The numbers do not look good.

Labourers sew linens at the April Cornell clothing factory in Noida.

A month has passed since the government made the demonetisation announcement, and banks and ATMs are still running dry. There are long queues in front of ATMs and people are struggling to get cash out of their accounts. One would have thought that things would get better with time, but if reports are to be believed, things will only take a turn for the worse. India’s growth rate my decrease by 1 percent and that could lead to 4,00,000 job cuts.

While sectors like real estate, construction and infrastructure are likely to be affected, reports suggest that the e-commerce sector will be hit the worst.

The Hindustan Times quoted Rituparna Chakraborty, co-founder at staffing firm Teamlease Services, as saying, “Cash on delivery being almost 70% of the overall e-commerce business, the sector is likely to take a hit and lose almost 20% of their headcount in the next few months. Companies manufacturing and selling luxury goods would also be immediately impacted.”

Loss of jobs and lower productions levels are already being reported from across the country with daily wage labourers being affected the most.

In Mumbai’s Malad, shops that make raw materials for imitation jewellery sold in trains or small shops, things are looking bleak. Customers usually pay for these products in cash.

The Indian Express quoted Jitendra Janani, manufacturer, and secretary, raw material of imitation jewellery association (RICA) as saying, “Since our products are not essential goods, we don’t have many takers. Our production has been reduced. Our factory functions only on alternate days now. Our workers have been with us for long and we can’t just take away their livelihood, but may be forced to.”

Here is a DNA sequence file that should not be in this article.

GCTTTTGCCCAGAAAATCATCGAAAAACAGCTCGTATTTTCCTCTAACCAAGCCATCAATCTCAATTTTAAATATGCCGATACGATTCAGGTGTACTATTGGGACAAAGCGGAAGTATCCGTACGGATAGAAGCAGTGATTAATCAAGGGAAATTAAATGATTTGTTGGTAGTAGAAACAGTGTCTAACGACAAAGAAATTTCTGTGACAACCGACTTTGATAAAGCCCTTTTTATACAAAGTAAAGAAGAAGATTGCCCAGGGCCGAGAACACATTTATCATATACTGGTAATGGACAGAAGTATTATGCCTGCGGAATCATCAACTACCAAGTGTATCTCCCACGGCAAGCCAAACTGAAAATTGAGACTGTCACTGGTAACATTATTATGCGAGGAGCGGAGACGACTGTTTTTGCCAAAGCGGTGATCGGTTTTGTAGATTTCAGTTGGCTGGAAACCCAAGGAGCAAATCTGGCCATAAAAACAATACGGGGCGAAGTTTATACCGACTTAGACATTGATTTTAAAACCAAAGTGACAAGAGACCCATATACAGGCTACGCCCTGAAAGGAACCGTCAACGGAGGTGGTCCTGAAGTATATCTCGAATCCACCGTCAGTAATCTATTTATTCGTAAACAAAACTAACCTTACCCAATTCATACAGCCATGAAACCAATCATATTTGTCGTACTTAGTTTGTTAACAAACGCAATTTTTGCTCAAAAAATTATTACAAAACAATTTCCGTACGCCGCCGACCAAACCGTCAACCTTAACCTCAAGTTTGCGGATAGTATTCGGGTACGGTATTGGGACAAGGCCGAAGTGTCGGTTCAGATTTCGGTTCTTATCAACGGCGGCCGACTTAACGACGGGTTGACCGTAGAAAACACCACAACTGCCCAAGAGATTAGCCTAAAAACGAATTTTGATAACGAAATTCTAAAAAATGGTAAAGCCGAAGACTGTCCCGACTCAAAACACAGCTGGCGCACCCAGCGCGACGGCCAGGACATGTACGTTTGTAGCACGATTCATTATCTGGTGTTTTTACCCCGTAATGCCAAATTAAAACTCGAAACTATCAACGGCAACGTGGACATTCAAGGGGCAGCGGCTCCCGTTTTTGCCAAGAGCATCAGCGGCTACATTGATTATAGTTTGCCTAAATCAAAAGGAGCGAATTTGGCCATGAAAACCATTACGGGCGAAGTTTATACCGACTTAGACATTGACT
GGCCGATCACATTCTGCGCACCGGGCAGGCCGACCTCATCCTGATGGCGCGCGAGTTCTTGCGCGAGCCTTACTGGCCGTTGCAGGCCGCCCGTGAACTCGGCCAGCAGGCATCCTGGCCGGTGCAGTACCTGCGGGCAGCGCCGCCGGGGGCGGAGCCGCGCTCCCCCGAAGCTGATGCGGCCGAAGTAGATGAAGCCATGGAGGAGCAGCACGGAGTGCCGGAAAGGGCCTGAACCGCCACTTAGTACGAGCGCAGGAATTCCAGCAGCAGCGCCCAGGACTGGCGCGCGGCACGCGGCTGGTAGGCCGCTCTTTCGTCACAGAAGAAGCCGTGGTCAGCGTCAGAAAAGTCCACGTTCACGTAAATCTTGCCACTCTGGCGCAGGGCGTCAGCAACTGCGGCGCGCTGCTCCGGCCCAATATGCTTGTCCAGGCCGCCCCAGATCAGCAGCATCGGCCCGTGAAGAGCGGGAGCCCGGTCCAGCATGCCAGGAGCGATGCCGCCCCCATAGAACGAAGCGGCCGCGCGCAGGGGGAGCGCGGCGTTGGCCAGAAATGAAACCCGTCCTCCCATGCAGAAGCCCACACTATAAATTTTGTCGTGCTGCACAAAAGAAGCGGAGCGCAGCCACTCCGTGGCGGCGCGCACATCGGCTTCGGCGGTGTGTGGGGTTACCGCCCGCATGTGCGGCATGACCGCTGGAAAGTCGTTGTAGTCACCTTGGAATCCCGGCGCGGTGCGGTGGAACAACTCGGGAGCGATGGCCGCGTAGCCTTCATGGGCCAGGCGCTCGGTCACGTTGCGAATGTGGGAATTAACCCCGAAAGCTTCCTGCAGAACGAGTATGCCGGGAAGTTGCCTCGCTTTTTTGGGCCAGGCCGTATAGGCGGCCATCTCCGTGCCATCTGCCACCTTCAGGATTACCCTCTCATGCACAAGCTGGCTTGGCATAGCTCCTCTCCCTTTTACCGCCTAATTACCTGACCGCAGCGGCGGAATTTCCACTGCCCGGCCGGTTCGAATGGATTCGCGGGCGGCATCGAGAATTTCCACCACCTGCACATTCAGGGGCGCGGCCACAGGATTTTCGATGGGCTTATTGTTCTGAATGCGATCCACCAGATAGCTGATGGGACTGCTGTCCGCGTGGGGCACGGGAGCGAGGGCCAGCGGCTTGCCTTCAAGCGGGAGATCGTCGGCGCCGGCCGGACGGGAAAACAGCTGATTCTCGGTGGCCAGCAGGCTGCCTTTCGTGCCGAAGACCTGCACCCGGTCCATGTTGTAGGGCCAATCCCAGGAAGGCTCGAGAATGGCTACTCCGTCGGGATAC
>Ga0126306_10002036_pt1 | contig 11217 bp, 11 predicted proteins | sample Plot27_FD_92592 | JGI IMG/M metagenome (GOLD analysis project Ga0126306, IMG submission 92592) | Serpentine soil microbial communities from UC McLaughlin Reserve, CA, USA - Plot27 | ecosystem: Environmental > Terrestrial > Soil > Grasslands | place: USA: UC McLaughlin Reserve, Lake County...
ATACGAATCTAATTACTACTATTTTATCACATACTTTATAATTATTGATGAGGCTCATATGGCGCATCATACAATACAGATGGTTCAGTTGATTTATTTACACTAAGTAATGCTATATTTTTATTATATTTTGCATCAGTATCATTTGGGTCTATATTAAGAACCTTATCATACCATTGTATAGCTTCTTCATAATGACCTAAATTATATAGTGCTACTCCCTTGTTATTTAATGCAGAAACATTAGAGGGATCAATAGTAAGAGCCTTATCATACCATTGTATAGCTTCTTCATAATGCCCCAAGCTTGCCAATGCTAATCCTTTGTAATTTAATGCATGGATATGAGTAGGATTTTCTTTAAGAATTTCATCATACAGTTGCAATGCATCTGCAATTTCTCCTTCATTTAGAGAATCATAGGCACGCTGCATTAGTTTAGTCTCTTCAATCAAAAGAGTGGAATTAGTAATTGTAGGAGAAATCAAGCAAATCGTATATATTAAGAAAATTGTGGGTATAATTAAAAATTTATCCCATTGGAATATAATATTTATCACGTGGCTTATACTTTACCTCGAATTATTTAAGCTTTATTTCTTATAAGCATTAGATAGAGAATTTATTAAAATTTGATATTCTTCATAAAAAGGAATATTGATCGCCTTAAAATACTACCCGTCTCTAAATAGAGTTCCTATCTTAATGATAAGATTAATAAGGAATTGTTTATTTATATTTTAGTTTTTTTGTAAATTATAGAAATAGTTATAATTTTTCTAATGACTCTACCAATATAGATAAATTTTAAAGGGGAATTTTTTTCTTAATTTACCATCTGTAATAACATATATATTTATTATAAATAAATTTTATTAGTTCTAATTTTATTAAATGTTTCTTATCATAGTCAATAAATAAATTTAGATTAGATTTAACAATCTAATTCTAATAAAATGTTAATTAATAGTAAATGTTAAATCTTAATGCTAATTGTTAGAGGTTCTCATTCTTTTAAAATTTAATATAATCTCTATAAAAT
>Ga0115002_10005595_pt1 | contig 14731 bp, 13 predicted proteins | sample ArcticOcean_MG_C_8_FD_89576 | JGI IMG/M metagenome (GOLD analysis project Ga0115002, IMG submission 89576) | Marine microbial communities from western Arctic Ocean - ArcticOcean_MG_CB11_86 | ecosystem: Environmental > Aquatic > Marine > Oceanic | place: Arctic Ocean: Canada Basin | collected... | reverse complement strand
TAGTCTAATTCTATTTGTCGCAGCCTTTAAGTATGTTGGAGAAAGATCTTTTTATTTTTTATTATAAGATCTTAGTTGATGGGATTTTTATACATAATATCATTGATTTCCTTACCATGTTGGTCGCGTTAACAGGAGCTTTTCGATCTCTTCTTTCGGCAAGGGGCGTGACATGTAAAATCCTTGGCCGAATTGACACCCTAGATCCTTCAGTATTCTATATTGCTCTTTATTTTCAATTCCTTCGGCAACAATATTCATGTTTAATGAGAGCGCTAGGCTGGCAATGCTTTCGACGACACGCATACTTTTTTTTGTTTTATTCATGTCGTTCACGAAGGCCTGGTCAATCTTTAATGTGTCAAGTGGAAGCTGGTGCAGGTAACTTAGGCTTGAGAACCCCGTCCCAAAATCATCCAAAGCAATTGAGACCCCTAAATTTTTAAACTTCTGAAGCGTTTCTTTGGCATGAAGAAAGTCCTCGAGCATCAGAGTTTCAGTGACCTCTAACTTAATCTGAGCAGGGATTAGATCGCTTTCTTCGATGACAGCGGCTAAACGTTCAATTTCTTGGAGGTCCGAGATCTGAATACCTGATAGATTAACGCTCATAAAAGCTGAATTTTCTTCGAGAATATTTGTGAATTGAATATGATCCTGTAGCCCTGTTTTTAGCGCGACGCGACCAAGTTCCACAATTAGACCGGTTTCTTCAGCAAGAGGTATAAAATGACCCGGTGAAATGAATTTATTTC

The garment and textile industry are also likely to be hit. The Hindustan Times quotesrating firm ICRA as saying, “While on one hand, slow sales increase the possibility of stock returns to manufacturers or affect the order book for the next year due to unsold inventory; on the other, slow sales and consequent liquidity pressures on retailers can result in stretched payments to manufacturers.”

Meanwhile Vinod Boracha, an ethnic wear manufacturer in Mumbai tells The Indian Express, “Once business slowed down, we told our workers the situation would take a few months to normalise. Out of my 20-25 staff, only three to four remained, while the rest went back to their villages.